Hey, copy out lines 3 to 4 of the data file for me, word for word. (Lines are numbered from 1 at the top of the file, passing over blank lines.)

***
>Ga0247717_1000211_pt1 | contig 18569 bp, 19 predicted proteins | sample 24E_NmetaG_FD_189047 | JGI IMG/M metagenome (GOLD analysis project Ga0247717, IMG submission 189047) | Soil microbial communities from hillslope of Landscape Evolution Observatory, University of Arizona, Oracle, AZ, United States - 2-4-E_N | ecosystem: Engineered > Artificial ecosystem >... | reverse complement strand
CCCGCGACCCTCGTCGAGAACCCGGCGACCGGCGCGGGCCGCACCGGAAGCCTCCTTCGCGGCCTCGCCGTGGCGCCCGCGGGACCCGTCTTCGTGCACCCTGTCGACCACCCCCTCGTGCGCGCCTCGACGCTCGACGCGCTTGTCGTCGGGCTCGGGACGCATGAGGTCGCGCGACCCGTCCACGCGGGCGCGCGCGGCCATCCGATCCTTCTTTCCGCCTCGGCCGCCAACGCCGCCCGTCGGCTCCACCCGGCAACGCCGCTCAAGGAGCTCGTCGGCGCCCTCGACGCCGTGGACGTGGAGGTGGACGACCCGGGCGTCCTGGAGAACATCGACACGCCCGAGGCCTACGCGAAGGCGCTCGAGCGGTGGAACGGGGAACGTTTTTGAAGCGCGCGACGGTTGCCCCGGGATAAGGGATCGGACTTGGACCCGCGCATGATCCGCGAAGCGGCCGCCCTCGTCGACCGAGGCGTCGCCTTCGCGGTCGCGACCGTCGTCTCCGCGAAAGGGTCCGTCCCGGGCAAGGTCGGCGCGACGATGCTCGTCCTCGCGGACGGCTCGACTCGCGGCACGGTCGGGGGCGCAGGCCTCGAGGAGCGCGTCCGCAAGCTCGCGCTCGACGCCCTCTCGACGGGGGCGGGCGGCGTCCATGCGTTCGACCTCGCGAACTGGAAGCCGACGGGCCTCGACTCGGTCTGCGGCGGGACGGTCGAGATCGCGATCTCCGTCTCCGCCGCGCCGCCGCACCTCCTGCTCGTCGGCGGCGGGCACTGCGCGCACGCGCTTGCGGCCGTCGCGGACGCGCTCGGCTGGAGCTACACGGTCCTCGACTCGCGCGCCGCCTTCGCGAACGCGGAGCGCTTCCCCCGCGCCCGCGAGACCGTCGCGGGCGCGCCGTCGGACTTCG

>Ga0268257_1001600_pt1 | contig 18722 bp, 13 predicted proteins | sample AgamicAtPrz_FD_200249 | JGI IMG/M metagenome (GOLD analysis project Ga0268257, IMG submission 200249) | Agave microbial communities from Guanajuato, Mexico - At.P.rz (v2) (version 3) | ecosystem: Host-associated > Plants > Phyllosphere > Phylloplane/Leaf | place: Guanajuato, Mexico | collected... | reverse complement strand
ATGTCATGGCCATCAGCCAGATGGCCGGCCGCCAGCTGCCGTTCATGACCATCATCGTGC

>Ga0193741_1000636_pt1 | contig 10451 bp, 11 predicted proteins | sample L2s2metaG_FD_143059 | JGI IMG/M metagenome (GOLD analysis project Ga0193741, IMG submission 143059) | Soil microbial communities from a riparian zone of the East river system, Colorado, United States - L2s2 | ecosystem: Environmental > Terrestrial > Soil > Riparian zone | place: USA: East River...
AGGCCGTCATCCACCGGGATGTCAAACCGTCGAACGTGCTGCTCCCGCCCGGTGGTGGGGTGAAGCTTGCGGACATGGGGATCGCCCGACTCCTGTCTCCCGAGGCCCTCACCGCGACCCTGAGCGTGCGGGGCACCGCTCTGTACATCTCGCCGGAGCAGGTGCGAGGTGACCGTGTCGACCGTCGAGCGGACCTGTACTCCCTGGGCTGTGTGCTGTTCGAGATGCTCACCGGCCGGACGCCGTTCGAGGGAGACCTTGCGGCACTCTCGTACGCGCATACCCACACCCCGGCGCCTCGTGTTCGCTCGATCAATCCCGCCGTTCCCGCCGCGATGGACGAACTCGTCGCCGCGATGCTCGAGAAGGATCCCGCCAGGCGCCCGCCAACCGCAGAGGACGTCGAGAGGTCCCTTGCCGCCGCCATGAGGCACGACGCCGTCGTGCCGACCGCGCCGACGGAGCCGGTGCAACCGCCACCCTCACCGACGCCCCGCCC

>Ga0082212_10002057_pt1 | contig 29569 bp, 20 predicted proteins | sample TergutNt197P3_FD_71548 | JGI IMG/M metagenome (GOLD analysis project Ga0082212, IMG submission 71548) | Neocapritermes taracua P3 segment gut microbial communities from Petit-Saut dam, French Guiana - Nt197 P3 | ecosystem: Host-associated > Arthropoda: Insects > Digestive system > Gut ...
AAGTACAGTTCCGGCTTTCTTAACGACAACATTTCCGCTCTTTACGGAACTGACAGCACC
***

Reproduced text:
>Ga0268257_1001600_pt1 | contig 18722 bp, 13 predicted proteins | sample AgamicAtPrz_FD_200249 | JGI IMG/M metagenome (GOLD analysis project Ga0268257, IMG submission 200249) | Agave microbial communities from Guanajuato, Mexico - At.P.rz (v2) (version 3) | ecosystem: Host-associated > Plants > Phyllosphere > Phylloplane/Leaf | place: Guanajuato, Mexico | collected... | reverse complement strand
ATGTCATGGCCATCAGCCAGATGGCCGGCCGCCAGCTGCCGTTCATGACCATCATCGTGC